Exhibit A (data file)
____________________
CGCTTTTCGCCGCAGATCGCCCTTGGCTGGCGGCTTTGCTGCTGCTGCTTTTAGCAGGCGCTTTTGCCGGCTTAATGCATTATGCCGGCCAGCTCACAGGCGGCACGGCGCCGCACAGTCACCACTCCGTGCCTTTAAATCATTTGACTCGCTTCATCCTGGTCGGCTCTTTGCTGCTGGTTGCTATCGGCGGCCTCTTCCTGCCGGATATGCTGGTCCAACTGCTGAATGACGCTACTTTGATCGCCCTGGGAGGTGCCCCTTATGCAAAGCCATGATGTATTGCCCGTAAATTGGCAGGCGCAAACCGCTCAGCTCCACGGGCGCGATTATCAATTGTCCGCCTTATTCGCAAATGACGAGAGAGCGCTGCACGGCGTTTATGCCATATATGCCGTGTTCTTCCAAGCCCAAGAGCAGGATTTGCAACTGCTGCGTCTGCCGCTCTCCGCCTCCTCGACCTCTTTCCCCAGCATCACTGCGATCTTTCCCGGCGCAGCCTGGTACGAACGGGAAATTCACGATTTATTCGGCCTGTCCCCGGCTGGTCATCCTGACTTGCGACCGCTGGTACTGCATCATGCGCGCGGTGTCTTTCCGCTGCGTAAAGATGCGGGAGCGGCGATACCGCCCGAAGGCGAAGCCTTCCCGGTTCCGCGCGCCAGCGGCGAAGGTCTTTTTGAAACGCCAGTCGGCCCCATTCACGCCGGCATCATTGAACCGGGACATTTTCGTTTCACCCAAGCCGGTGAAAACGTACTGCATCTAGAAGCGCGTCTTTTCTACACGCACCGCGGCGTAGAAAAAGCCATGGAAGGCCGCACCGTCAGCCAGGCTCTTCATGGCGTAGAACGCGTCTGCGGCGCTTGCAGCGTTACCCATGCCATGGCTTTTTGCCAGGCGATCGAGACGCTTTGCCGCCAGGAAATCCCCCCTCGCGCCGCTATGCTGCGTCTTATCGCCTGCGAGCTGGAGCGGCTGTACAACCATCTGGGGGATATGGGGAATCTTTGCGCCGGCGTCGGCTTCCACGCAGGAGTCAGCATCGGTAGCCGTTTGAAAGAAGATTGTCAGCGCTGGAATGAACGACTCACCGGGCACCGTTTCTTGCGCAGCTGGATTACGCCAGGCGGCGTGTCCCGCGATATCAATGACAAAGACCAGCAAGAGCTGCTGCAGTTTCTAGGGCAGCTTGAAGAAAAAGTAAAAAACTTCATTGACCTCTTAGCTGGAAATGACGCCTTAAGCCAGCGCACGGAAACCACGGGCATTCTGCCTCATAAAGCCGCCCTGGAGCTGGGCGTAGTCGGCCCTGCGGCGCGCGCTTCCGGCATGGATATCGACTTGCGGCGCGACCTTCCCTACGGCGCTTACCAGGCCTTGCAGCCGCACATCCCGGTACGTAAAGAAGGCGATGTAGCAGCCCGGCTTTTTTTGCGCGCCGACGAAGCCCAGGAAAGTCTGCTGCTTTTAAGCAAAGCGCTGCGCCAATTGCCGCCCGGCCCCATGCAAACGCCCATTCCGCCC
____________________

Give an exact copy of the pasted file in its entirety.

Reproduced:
CGCTTTTCGCCGCAGATCGCCCTTGGCTGGCGGCTTTGCTGCTGCTGCTTTTAGCAGGCGCTTTTGCCGGCTTAATGCATTATGCCGGCCAGCTCACAGGCGGCACGGCGCCGCACAGTCACCACTCCGTGCCTTTAAATCATTTGACTCGCTTCATCCTGGTCGGCTCTTTGCTGCTGGTTGCTATCGGCGGCCTCTTCCTGCCGGATATGCTGGTCCAACTGCTGAATGACGCTACTTTGATCGCCCTGGGAGGTGCCCCTTATGCAAAGCCATGATGTATTGCCCGTAAATTGGCAGGCGCAAACCGCTCAGCTCCACGGGCGCGATTATCAATTGTCCGCCTTATTCGCAAATGACGAGAGAGCGCTGCACGGCGTTTATGCCATATATGCCGTGTTCTTCCAAGCCCAAGAGCAGGATTTGCAACTGCTGCGTCTGCCGCTCTCCGCCTCCTCGACCTCTTTCCCCAGCATCACTGCGATCTTTCCCGGCGCAGCCTGGTACGAACGGGAAATTCACGATTTATTCGGCCTGTCCCCGGCTGGTCATCCTGACTTGCGACCGCTGGTACTGCATCATGCGCGCGGTGTCTTTCCGCTGCGTAAAGATGCGGGAGCGGCGATACCGCCCGAAGGCGAAGCCTTCCCGGTTCCGCGCGCCAGCGGCGAAGGTCTTTTTGAAACGCCAGTCGGCCCCATTCACGCCGGCATCATTGAACCGGGACATTTTCGTTTCACCCAAGCCGGTGAAAACGTACTGCATCTAGAAGCGCGTCTTTTCTACACGCACCGCGGCGTAGAAAAAGCCATGGAAGGCCGCACCGTCAGCCAGGCTCTTCATGGCGTAGAACGCGTCTGCGGCGCTTGCAGCGTTACCCATGCCATGGCTTTTTGCCAGGCGATCGAGACGCTTTGCCGCCAGGAAATCCCCCCTCGCGCCGCTATGCTGCGTCTTATCGCCTGCGAGCTGGAGCGGCTGTACAACCATCTGGGGGATATGGGGAATCTTTGCGCCGGCGTCGGCTTCCACGCAGGAGTCAGCATCGGTAGCCGTTTGAAAGAAGATTGTCAGCGCTGGAATGAACGACTCACCGGGCACCGTTTCTTGCGCAGCTGGATTACGCCAGGCGGCGTGTCCCGCGATATCAATGACAAAGACCAGCAAGAGCTGCTGCAGTTTCTAGGGCAGCTTGAAGAAAAAGTAAAAAACTTCATTGACCTCTTAGCTGGAAATGACGCCTTAAGCCAGCGCACGGAAACCACGGGCATTCTGCCTCATAAAGCCGCCCTGGAGCTGGGCGTAGTCGGCCCTGCGGCGCGCGCTTCCGGCATGGATATCGACTTGCGGCGCGACCTTCCCTACGGCGCTTACCAGGCCTTGCAGCCGCACATCCCGGTACGTAAAGAAGGCGATGTAGCAGCCCGGCTTTTTTTGCGCGCCGACGAAGCCCAGGAAAGTCTGCTGCTTTTAAGCAAAGCGCTGCGCCAATTGCCGCCCGGCCCCATGCAAACGCCCATTCCGCCC